Amid growing tensions with North Korea, the United States Air Force has deployed three B-2 Spirit stealth bombers to Guam - the nearest U.S. base to the Peninsula capable of hosting the high maintenance bombers. The deployment represents over 15% of the entire B-2 fleet. Approximately 200 airmen have been deployed to Guam in support of the "Pacific Command's Bomber Assurance and Deterrence mission." The B-2 notably cannot be deployed outside U.S. territory due to its delicacy relative to other U.S. platforms, requiring specialised weather controller hangers capable of accommodating the bomber's 52 meter wingspan. It's maintenance needs mean it can fly a sortie less than once a month assuming sorties of six hours or more - highly conservative for the long ranged and low speed bomber designed to fly for over 20 hours at a time. The bomber requires almost 120 hours of maintenance per hour of flight, and spends the vast majority of the time grounded. A single B-2 costs $135,000 per hour to fly as a result, and incurs maintenance costs of $3.4 million per month.
The B-2's radar evading capabilities were designed to be the most advanced in U.S. service, eclipsing even those of the F-22 Raptor. Stealth aside, the B-2 is a subsonic platform with no anti aircraft weapons designed for operations without fighter support, to avoid the fighters giving away its position to enemy radars. This makes the Sprit bomber vulnerable to even older North Korean SAM and fighter platforms should its stealth be compromised or should its adversaries detect it visually or using infrared systems. With an extremely high concentration both of Radars and of SAMs north of the 38th parallel, and with the B-2 relying heavily on technology developed in the 1990s, chances that the platform would be detected and neutralised by North Korean air or air defence forces are high. This is a particularly serious issue considering flaws revealed in the Sprit bomber's radar evading capabilities.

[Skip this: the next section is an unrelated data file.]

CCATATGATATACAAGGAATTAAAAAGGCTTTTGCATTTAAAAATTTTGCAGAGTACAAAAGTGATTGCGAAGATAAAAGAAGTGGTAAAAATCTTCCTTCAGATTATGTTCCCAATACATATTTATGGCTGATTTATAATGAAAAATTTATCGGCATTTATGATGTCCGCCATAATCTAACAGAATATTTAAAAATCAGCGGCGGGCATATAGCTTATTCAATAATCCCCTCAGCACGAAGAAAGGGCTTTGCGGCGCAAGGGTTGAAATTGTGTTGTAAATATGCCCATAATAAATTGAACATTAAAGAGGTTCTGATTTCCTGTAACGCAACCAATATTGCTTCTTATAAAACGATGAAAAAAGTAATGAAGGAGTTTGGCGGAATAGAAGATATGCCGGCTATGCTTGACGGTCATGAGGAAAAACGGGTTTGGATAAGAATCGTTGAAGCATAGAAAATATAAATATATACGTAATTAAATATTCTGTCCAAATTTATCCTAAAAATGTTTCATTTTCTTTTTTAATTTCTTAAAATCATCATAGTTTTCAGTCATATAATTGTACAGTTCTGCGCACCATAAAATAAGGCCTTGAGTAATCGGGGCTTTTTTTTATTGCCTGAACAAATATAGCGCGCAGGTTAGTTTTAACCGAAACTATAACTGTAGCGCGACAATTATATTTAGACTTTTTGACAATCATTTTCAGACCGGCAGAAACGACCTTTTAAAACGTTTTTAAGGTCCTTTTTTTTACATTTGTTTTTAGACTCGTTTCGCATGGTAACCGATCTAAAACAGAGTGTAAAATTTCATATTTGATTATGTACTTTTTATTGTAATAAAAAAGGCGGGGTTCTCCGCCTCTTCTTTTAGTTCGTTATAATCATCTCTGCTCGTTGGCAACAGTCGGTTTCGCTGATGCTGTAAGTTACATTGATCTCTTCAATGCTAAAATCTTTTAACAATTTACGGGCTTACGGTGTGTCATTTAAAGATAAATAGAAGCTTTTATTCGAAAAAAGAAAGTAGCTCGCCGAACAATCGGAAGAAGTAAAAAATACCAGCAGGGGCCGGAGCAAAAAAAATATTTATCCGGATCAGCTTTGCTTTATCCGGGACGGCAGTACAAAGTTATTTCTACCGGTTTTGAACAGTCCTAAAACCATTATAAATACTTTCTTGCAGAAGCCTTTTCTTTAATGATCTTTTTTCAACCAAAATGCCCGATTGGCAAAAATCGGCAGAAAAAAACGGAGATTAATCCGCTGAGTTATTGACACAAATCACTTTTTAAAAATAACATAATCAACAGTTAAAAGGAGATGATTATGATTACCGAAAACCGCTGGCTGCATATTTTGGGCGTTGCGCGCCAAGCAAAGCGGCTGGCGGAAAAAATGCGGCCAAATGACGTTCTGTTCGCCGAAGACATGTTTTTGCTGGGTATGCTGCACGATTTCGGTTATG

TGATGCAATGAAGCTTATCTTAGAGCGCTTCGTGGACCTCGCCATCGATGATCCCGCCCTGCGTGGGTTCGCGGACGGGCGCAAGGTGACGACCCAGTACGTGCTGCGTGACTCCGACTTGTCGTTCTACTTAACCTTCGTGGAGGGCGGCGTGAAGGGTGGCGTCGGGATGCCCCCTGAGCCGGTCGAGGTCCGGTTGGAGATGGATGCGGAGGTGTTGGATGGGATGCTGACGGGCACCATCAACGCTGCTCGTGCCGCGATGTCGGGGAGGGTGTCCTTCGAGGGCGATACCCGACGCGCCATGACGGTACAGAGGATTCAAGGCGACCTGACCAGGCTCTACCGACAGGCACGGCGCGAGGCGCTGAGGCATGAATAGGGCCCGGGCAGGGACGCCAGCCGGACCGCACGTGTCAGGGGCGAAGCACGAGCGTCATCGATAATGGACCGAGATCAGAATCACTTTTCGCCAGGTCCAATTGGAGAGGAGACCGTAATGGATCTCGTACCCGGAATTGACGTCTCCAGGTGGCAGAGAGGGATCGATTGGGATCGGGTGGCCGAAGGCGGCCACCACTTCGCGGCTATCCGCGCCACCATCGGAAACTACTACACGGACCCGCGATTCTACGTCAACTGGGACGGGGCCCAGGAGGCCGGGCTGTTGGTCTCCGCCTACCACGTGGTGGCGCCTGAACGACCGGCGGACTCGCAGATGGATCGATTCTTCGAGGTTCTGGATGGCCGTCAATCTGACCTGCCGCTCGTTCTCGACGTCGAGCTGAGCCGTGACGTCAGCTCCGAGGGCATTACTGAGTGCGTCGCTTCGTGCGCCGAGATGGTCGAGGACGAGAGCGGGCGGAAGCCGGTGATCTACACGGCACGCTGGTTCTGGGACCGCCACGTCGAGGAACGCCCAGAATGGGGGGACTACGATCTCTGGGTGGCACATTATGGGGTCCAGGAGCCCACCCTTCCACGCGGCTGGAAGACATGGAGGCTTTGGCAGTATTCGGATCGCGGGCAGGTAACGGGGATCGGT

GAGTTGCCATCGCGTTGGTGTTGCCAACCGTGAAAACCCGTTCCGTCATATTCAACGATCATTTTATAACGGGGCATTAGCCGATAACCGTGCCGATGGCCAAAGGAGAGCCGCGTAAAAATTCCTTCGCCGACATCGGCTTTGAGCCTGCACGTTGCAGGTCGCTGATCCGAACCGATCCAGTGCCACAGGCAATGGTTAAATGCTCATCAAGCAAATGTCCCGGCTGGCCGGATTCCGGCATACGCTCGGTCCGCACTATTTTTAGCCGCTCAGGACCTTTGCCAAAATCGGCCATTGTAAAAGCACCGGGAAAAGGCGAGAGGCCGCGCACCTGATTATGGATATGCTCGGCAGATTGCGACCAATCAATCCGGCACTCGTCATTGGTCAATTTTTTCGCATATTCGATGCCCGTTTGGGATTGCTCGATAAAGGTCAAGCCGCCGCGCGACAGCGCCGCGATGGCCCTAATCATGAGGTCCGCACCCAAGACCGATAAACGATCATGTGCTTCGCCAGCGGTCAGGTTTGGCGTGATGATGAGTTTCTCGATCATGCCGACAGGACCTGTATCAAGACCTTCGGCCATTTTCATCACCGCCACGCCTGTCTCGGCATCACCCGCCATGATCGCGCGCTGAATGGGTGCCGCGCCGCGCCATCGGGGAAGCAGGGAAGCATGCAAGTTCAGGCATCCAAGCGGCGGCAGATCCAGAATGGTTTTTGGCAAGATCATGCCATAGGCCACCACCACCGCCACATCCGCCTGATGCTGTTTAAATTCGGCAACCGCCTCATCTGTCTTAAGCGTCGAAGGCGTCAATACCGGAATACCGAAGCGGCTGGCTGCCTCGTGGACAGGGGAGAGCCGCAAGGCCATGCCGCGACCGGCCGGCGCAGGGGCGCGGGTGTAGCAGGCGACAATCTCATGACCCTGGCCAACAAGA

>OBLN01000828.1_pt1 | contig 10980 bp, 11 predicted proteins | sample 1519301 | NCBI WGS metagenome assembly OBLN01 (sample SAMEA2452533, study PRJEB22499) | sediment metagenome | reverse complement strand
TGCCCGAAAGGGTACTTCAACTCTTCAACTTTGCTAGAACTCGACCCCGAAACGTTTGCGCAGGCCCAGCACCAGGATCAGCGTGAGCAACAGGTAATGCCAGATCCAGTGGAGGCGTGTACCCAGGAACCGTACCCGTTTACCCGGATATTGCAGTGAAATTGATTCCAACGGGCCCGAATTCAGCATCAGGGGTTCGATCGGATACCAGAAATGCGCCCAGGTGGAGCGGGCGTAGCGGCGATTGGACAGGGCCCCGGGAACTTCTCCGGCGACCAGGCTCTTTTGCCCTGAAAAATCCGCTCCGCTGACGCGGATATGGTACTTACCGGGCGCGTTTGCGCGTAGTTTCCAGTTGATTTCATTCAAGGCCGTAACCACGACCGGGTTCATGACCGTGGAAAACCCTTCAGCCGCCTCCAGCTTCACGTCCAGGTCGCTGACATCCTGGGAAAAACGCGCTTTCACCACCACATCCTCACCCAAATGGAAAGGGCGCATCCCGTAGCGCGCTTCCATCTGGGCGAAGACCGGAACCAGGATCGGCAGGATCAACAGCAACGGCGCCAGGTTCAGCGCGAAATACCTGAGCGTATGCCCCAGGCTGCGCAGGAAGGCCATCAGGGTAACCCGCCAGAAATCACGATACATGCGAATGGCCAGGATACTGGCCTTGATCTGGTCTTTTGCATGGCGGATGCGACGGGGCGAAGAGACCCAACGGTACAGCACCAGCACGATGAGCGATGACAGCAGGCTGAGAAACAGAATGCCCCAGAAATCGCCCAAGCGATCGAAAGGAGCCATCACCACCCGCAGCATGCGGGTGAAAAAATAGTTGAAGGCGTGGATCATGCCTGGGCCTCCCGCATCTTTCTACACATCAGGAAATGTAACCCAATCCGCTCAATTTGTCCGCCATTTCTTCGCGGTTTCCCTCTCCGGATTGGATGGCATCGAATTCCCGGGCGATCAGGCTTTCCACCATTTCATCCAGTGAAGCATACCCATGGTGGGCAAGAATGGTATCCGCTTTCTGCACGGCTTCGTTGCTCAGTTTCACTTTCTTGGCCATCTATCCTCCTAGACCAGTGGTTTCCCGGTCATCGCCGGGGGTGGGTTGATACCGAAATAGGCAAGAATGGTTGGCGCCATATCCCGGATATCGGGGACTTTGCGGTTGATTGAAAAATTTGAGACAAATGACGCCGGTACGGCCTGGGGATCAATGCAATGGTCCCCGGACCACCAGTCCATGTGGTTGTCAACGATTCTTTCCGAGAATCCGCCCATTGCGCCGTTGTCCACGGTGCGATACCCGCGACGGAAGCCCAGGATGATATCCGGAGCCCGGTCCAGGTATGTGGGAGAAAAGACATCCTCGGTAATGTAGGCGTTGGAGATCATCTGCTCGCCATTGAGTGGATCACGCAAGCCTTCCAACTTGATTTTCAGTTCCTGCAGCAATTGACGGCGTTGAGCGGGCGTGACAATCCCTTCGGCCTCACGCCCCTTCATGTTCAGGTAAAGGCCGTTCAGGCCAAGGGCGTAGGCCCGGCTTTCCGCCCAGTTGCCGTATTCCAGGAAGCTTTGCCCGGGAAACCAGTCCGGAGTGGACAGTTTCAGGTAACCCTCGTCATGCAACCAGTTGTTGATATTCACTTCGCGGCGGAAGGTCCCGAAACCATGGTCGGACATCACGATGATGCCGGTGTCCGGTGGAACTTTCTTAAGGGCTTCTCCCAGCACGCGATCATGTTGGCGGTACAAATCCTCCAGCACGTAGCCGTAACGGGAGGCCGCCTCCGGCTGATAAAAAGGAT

North Korea's military has long developed advanced anti stealth technologies, and has entered into high level air defence cooperation with Russia under which it was likely that further anti stealth technologies were transferred. It is also notable that both China and Russia have deployed extensive air defences with effective anti stealth capabilities to the North Korean border, with coverage extending well beyond the Korean Peninsula. These systems also pose a significant risk to the U.S. Air Force should it attempt to launch strikes, with both of North Korea's superpower neighbours having indicated that they would take measures to protect the country and would not tolerate attacks against the small country.
The primary weakness of the B-2, which makes it somewhat unsuitable for sorties against North Korea from Guam, is that it spends over 99% of the time grounded and is extremely limited in the facilities from which it can deploy. With Guam well in range of North Korean missiles, including the Pukkuksong-2, Musudan and Hwasong-12, 13, 14 and 15 among others - all platforms capable of carrying nuclear, chemical or conventional payloads, the bombers at Andersen Air Force base represent a ludicrous target. With B-2 bombers costing over $2 billion dollars each, and with only 19 service and no possibility of future production for replacement, the platform is both highly valuable and irreplaceable. While the bombers would be safer launching sorties from the U.S. mainland, still well within range of the Korean Peninsula for the long range platforms, deploying from Guam increases their sortie rate at the expense of leaving them vulnerable. A missile strike destroying the multi billion dollar bombers on the ground on a U.S. territory would be a significant victory for North Korea's missile forces - a highly likely outcome should war break out particularly considering both the size and sophistication of the Korean missile arsenal and the recent demonstrated failings of U.S. air defence systems at intercepting ballistic missiles.